On the other hand there was evidence: that decedent was the owner or part owner of a florist shop in Memphis from the summer of 1967 until his death, except for a period during 1968; that he worked actively in the shop and on deliveries; that he ate his lunch at the "Chuck Wagon" (or another nearby cafe) every day (at least since the spring of 1967) and occasionally ate his "supper" at one or the other of those places; that perhaps three times a week or even oftener he bought groceries at the end of the day, took them home and prepared his meals, and that this continued to the time of his death; that decedent had, from September 1967 to the week before he died, taken his laundry to the local laundromat once a week where the operator washed it for him and ironed what needed to be ironed; this consisted of his personal clothing, sheets, pillowcases and towels. The opinions of some of these witnesses, admitted without objection, were that no one was taking care of the decedent during the last year or more of his life, but that he was taking care of himself.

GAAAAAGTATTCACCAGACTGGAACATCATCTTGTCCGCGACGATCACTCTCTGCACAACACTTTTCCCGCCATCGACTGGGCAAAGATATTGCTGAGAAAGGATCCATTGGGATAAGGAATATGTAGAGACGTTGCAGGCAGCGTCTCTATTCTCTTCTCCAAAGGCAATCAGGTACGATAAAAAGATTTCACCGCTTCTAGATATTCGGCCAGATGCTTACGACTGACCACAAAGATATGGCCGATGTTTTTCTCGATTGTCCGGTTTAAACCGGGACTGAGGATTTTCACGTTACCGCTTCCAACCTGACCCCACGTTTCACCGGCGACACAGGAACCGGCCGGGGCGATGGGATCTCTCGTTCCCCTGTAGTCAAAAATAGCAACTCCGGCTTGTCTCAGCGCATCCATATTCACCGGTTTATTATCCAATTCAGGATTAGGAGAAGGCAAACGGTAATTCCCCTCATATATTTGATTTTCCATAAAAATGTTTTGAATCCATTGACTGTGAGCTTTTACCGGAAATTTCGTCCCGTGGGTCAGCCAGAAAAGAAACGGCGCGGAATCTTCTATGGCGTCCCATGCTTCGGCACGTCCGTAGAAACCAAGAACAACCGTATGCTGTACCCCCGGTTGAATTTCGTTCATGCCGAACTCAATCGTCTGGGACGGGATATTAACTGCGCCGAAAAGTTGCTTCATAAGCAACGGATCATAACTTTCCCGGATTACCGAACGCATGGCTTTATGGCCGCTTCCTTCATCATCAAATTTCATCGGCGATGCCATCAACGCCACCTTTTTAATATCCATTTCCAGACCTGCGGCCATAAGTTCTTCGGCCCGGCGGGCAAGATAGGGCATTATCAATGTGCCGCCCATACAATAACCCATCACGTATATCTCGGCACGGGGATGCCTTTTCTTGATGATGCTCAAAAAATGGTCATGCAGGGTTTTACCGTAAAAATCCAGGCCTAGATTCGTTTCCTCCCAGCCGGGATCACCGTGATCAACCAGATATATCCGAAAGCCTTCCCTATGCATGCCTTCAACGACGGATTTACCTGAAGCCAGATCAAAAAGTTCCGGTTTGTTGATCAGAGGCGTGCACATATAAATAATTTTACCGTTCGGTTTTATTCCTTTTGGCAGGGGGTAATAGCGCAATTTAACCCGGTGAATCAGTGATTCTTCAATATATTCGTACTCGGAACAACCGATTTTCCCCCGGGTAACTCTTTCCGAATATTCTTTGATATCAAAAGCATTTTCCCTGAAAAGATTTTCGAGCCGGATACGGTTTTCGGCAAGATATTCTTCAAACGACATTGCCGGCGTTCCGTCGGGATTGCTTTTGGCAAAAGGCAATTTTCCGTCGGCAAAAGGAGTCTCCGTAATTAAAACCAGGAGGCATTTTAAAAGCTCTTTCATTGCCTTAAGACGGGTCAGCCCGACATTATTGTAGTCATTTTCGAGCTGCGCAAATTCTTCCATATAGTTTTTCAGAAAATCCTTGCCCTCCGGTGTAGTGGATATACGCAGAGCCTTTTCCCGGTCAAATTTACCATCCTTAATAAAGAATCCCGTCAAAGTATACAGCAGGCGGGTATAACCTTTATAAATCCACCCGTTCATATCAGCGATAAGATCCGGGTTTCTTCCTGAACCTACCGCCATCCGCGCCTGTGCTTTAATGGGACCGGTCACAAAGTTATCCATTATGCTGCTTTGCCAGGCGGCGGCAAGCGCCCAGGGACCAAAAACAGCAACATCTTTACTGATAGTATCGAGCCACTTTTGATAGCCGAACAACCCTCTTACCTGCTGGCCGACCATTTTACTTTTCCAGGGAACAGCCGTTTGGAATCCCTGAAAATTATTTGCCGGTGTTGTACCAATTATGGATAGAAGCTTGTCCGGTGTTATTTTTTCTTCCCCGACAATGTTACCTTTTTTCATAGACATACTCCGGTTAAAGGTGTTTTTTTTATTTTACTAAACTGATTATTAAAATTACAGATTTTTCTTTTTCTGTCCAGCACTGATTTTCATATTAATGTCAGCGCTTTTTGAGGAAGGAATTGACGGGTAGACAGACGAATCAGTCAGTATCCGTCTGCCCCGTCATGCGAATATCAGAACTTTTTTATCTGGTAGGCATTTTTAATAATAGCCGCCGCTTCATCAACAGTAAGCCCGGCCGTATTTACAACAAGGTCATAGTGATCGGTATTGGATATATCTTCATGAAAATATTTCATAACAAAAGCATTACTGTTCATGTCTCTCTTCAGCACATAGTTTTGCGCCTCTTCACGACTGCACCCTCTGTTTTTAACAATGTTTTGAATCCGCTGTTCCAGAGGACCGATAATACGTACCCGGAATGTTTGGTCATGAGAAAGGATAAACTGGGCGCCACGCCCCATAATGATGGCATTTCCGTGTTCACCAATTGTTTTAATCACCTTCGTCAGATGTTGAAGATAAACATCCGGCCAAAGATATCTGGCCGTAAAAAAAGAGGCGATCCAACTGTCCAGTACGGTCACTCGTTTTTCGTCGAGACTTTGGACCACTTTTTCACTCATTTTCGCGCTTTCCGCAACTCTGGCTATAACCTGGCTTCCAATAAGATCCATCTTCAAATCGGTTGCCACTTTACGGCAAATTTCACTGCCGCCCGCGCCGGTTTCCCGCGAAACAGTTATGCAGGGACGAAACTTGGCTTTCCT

In October 1967, a few months after the execution of the contract for decedent's care, he and Mrs. Ahland came to the office of Mr. Smoot; decedent complained about the food he was getting, said that he was tired of eating canned soup, that he could open a can himself, and also that someone had consumed a fifth of whisky that he had in his place, and that he never got enough milk to drink. He produced his copy of the contract and said that "I want out of this thing," and that he wanted to terminate it. Mrs. Ahland replied, "Well, its all right with me." Mr. Smoot made a notation of termination on decedent's copy of the contract, and it was then arranged that Mrs. Ahland would come back and bring in her copy, but she never did. The foregoing came from the deposition of Mr. Smoot, who was unable to attend the trial because of illness. There was a somewhat similar conversation a little later between Mr. Smoot, decedent and Mr. Ahland. Mr. Smoot further testified that after the "termination" of the contract, the Ahlands performed little or no services for decedent. It seems that decedent took title to the mobile home in his name and that of Mrs. Ahland, that it was sold after his death, and that she received one-half of the proceeds. Decedent appears to have been more or less estranged from his brother, Hosea, and a witness testified that *780 decedent said that he did not intend to let the brother have anything.